there is also a negative side affect on this and that is now that planting marijuana is not making any money for the growers it is time to move to bigger and more dangerous stuff. The united states though the government  will not admit to, has a major drug usage problem and so it would be time to bring in another form of drug to make a profit. every so often there is something new that pops up on the streets and Americans want to experience them.

BrianCaldwell7's curator insight, March 16, 2016 3:51 PM

Events that we think of as local (Washington and Colorado legalizing marijuana use) have national and global implications, especially in a globalized economy.  This article is but one example of why geographers try to approach every issue at a variety of scales to more fully comprehend the ramifications and ripple effects of any given phenomenon. 

 

Tags: Mexiconarcoticsscale

Courtney Barrowman's curator insight, March 9, 2017 12:06 PM
unit 4 unit 5
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Crack Shack or Mansion?

Crack Shack or Mansion? | AP HUMAN GEOGRAPHY DIGITAL  STUDY: MIKE BUSARELLO | Scoop.it
Can you tell a Vancouver mansion from a crack shack?

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Kenny Dominguez's curator insight, November 20, 2013 4:31 PM


In this world any house can be held as a drug location. in the neighbor I live there was a house that broken into by the cops in which they found hundreds of pounds of drugs and none of the neighbors knew. We thought it was an abandoned home. a crack shack or mansion it is difficult to determine if it is or not.

Ryan G Soares's curator insight, December 3, 2013 10:58 AM

This I found to be very interesting. To me it was very sterotypical and much harder than I thought it would be. I figured it would be easy to depict a Mansion from a Crack Shack, but I guess I was wrong. Different areas different lifestyles.

Nathan Chasse's curator insight, January 25, 2014 9:55 AM

A fairly funny game that makes fun of the astronomical real estate prices in Vancouver, BC. I actually wasn't incredibly surprised as I've watched some HGTV. Since many of the shows are Canadian imports the extremely high priced homes in Vancouver and Toronto are often featured.

 

I guessed 10/16. The game should branch out to Toronto, we might've caught a glimpse of Rob Ford.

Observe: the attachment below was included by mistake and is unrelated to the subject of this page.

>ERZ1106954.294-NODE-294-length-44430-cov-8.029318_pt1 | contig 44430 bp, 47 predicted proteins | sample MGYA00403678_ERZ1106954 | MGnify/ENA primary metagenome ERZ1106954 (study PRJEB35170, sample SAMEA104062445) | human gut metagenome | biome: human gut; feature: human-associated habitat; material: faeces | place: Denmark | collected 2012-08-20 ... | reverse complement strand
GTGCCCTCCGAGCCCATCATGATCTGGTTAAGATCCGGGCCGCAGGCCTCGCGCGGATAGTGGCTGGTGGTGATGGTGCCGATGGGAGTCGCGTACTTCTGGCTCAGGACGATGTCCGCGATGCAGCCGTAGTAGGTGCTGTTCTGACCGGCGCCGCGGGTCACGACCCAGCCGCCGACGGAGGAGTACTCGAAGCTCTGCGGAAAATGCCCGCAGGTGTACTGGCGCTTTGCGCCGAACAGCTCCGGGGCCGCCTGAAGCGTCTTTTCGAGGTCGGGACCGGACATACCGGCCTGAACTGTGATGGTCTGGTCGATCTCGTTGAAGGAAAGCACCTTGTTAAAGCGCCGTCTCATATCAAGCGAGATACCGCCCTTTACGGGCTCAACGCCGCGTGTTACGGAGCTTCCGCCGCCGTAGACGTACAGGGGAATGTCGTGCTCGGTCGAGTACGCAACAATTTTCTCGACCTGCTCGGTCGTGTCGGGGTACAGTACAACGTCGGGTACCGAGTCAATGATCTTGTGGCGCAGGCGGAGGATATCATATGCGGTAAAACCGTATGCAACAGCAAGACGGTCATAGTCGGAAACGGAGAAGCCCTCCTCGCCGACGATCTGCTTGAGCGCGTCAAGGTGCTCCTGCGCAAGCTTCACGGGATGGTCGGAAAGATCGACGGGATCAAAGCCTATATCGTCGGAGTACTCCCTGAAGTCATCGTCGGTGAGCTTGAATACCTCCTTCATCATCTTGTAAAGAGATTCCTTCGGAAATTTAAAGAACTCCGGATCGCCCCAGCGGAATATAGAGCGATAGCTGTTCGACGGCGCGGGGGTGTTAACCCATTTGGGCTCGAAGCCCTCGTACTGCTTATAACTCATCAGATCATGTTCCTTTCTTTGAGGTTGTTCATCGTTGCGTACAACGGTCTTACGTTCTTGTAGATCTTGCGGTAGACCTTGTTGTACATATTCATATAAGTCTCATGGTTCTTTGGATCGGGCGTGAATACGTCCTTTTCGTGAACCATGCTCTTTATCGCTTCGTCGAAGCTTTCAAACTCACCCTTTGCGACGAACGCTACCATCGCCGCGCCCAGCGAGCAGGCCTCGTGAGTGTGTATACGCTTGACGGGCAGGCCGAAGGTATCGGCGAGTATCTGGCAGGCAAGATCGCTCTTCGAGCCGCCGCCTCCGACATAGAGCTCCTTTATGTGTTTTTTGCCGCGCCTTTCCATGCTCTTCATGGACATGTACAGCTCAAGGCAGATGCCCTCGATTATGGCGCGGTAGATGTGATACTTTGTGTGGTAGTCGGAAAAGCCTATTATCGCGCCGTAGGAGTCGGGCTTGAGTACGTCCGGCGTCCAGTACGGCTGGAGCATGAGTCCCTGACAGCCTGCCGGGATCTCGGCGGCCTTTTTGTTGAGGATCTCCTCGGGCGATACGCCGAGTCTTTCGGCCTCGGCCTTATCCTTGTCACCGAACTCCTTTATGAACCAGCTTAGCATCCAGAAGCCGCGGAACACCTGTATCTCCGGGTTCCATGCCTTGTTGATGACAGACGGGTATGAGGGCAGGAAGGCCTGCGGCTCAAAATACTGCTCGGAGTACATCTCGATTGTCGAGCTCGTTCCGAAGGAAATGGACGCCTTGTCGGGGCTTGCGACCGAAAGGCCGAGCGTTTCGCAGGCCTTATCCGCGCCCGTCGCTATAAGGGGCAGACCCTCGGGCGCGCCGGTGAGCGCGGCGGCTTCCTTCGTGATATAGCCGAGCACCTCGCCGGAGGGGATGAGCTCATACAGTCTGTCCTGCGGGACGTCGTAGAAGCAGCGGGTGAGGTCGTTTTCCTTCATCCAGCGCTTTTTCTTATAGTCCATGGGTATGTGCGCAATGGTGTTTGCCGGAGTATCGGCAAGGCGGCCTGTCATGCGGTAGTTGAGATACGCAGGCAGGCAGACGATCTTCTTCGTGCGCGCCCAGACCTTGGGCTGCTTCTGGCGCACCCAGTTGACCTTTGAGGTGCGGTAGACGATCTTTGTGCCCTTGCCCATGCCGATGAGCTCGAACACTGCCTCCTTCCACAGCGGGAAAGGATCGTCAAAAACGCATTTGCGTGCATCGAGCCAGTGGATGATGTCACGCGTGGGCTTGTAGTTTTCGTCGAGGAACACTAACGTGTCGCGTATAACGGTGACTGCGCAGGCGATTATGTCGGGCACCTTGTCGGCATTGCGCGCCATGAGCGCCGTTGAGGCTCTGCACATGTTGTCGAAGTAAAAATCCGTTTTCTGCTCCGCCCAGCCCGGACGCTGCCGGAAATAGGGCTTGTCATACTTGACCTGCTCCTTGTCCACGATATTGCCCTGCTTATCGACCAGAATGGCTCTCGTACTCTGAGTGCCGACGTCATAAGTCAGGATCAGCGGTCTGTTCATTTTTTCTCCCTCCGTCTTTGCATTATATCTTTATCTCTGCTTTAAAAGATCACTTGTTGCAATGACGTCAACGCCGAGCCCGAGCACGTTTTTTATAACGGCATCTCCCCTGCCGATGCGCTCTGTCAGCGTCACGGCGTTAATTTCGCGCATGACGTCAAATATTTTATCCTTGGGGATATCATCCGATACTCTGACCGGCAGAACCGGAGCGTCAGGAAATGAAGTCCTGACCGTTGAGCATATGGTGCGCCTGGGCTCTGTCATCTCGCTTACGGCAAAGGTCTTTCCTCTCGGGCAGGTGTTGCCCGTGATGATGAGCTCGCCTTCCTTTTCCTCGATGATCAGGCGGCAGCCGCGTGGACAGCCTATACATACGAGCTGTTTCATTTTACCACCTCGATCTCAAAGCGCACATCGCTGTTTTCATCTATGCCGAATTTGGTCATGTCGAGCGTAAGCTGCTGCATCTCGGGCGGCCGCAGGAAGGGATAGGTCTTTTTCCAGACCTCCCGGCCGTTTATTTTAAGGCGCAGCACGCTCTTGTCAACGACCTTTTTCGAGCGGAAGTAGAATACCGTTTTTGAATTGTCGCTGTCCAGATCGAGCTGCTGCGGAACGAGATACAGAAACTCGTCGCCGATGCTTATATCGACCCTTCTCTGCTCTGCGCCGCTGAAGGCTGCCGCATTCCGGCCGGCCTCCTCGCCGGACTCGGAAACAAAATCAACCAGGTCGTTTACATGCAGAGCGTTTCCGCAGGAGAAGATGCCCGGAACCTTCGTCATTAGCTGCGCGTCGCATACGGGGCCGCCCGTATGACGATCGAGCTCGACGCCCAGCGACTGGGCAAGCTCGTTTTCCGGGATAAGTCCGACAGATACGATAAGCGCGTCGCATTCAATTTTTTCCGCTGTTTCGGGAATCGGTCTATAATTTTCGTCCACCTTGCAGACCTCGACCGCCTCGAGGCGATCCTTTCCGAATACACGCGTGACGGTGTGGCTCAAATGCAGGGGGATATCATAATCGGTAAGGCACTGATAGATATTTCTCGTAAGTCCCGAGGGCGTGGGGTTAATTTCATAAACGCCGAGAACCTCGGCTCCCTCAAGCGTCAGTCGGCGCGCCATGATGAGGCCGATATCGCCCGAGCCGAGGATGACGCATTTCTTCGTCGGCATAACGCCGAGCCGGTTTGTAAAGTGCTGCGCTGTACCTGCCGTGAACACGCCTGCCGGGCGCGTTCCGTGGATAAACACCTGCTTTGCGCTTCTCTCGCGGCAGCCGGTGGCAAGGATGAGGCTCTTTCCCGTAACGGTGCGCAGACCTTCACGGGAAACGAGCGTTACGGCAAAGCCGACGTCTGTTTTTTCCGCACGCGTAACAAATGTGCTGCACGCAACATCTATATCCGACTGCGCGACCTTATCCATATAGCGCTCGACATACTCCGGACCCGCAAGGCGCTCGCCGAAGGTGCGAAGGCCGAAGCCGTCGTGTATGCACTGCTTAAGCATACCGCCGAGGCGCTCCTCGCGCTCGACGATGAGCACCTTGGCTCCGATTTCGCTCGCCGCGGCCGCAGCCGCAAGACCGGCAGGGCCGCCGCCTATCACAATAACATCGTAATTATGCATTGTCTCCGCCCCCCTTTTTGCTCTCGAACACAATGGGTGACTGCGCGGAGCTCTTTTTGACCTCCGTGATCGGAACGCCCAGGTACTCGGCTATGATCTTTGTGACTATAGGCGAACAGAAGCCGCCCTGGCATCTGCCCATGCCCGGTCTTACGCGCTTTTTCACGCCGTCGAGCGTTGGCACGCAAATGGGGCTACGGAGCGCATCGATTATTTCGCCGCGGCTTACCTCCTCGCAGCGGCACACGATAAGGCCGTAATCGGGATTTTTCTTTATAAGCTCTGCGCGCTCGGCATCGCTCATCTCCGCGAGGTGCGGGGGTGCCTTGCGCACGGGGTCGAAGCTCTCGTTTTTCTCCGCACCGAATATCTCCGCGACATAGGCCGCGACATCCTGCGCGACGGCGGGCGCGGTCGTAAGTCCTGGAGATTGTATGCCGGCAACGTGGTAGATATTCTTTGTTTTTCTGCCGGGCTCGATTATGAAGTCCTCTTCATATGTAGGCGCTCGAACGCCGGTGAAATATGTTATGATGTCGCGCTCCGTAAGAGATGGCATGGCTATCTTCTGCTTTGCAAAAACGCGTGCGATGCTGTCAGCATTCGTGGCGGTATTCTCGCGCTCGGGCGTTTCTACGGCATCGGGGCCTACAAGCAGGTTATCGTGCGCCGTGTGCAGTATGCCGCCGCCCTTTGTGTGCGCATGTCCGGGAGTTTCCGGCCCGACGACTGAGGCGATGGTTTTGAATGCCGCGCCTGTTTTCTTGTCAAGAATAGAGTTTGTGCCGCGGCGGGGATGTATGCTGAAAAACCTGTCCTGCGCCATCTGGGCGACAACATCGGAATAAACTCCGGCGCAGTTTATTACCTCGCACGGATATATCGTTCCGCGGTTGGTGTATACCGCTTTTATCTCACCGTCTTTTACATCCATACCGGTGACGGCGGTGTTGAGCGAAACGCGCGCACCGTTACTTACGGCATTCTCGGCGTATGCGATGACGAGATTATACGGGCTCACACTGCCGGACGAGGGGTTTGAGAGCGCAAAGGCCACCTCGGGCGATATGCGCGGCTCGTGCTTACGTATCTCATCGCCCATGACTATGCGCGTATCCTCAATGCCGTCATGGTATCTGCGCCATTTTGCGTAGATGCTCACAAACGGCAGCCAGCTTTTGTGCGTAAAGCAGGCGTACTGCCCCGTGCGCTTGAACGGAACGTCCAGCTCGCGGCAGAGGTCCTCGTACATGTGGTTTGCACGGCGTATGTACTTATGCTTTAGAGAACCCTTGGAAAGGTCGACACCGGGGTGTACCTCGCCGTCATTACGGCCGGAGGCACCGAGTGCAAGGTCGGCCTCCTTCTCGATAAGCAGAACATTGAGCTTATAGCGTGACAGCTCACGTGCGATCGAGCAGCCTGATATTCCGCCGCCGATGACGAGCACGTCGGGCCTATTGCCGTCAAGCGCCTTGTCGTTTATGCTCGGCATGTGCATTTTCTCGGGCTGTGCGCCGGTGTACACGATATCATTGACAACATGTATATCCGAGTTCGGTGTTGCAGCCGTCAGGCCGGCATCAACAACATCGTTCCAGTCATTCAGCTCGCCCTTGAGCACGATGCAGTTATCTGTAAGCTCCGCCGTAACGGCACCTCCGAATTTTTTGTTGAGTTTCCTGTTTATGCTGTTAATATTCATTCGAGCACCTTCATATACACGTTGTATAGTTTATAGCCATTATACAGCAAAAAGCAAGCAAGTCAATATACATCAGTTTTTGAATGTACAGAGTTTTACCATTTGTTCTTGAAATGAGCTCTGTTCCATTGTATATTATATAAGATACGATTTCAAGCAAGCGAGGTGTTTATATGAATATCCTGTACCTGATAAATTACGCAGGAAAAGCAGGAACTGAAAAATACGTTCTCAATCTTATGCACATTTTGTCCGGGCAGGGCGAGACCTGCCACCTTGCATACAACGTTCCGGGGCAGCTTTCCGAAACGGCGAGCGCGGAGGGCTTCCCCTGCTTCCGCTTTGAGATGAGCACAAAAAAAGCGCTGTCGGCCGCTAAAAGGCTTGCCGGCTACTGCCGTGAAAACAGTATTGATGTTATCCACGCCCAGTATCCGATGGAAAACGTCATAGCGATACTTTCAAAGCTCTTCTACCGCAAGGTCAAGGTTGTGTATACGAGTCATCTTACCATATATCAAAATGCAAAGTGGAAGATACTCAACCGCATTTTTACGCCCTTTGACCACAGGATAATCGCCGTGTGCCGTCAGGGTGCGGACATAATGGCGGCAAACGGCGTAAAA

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Legalized Marijuana in the USA

Legalized Marijuana in the USA | AP HUMAN GEOGRAPHY DIGITAL  STUDY: MIKE BUSARELLO | Scoop.it
Washington state has become the first in America to allow the recreational use of cannabis, setting up a potential showdown with the US federal government.

 

The states that have legalized recreational marijuana use reflect regional differences in cultural and communal values within the United States.  This is quite a quandry with fascinating ramifications as popular cultural values clash with political tradition. 

 

Questions to Ponder: What will the Federal government do considering that a state law is contradicting a federal law?  Will other states follow?  Would a California employee fail a drug test is the drugs were legally consumed in a different state?  Will Washington and Colorado receive more weekend tourism?   


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Wikinarco: mapping narcoviolence

Wikinarco: mapping narcoviolence | AP HUMAN GEOGRAPHY DIGITAL  STUDY: MIKE BUSARELLO | Scoop.it
RT @WomanVote: Wikinarco: mapping narcoviolence – Boing Boing http://t.co/OtsB8wni #Mexico #NarcoWar #violence...

 

The drug violence in Mexico has been a huge problem recently, but technology is allowing citizens new ways to combat the problem in the absence of effective governance. 

 


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FARC-Colombia peace deal finalized

FARC-Colombia peace deal finalized | AP HUMAN GEOGRAPHY DIGITAL  STUDY: MIKE BUSARELLO | Scoop.it